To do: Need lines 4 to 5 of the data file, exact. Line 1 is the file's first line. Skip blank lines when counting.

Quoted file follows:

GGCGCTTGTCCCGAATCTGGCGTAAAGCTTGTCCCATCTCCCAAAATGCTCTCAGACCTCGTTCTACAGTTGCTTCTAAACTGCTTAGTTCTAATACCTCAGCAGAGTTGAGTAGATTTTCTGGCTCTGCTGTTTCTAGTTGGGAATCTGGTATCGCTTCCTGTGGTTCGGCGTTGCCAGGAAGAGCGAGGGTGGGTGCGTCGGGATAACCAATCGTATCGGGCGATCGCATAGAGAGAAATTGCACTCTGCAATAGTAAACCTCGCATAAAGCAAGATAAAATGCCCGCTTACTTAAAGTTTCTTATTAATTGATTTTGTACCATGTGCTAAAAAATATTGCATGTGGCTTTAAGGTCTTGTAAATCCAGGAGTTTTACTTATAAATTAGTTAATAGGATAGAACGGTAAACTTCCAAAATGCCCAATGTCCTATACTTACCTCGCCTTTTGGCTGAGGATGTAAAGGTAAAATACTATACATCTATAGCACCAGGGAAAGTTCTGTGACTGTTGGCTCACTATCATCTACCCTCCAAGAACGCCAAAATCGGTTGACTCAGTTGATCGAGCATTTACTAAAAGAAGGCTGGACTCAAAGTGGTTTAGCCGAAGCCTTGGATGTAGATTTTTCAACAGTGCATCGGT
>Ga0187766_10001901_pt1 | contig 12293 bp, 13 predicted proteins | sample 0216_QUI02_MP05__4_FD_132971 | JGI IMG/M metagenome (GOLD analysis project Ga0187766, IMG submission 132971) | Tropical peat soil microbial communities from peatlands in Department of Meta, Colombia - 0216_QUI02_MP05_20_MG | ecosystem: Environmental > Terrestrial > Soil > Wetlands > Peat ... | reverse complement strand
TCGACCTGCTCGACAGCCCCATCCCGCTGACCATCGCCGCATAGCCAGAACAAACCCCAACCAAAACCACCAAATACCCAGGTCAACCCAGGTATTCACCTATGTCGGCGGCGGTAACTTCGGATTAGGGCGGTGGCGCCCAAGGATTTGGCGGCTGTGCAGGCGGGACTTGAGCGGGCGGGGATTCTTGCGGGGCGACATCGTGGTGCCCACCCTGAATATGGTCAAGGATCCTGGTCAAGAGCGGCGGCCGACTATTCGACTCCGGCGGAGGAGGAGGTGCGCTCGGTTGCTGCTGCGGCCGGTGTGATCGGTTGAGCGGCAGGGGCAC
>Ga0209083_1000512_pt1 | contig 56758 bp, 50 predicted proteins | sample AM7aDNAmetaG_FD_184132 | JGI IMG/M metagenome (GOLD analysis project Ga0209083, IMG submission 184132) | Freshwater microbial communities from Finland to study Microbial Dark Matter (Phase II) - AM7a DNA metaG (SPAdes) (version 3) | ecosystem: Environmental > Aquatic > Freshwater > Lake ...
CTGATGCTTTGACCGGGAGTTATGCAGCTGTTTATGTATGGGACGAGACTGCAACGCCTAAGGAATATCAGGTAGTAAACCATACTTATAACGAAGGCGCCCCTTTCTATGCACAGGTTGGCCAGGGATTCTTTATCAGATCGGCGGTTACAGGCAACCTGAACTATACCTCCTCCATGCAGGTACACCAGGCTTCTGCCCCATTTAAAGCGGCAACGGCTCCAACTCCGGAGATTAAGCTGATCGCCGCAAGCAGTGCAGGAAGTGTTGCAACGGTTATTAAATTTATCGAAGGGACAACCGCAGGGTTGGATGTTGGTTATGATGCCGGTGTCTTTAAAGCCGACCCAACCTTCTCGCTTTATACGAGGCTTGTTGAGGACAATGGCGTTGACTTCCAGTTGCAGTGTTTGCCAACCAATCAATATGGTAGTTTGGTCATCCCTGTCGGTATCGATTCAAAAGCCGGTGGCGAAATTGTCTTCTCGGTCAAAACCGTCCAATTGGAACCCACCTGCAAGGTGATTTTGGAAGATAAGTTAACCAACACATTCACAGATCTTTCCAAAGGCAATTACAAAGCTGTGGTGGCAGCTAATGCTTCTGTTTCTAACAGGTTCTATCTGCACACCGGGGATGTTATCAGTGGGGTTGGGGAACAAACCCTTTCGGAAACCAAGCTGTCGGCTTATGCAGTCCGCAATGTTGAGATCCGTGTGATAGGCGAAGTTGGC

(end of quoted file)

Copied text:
>Ga0209083_1000512_pt1 | contig 56758 bp, 50 predicted proteins | sample AM7aDNAmetaG_FD_184132 | JGI IMG/M metagenome (GOLD analysis project Ga0209083, IMG submission 184132) | Freshwater microbial communities from Finland to study Microbial Dark Matter (Phase II) - AM7a DNA metaG (SPAdes) (version 3) | ecosystem: Environmental > Aquatic > Freshwater > Lake ...
CTGATGCTTTGACCGGGAGTTATGCAGCTGTTTATGTATGGGACGAGACTGCAACGCCTAAGGAATATCAGGTAGTAAACCATACTTATAACGAAGGCGCCCCTTTCTATGCACAGGTTGGCCAGGGATTCTTTATCAGATCGGCGGTTACAGGCAACCTGAACTATACCTCCTCCATGCAGGTACACCAGGCTTCTGCCCCATTTAAAGCGGCAACGGCTCCAACTCCGGAGATTAAGCTGATCGCCGCAAGCAGTGCAGGAAGTGTTGCAACGGTTATTAAATTTATCGAAGGGACAACCGCAGGGTTGGATGTTGGTTATGATGCCGGTGTCTTTAAAGCCGACCCAACCTTCTCGCTTTATACGAGGCTTGTTGAGGACAATGGCGTTGACTTCCAGTTGCAGTGTTTGCCAACCAATCAATATGGTAGTTTGGTCATCCCTGTCGGTATCGATTCAAAAGCCGGTGGCGAAATTGTCTTCTCGGTCAAAACCGTCCAATTGGAACCCACCTGCAAGGTGATTTTGGAAGATAAGTTAACCAACACATTCACAGATCTTTCCAAAGGCAATTACAAAGCTGTGGTGGCAGCTAATGCTTCTGTTTCTAACAGGTTCTATCTGCACACCGGGGATGTTATCAGTGGGGTTGGGGAACAAACCCTTTCGGAAACCAAGCTGTCGGCTTATGCAGTCCGCAATGTTGAGATCCGTGTGATAGGCGAAGTTGGC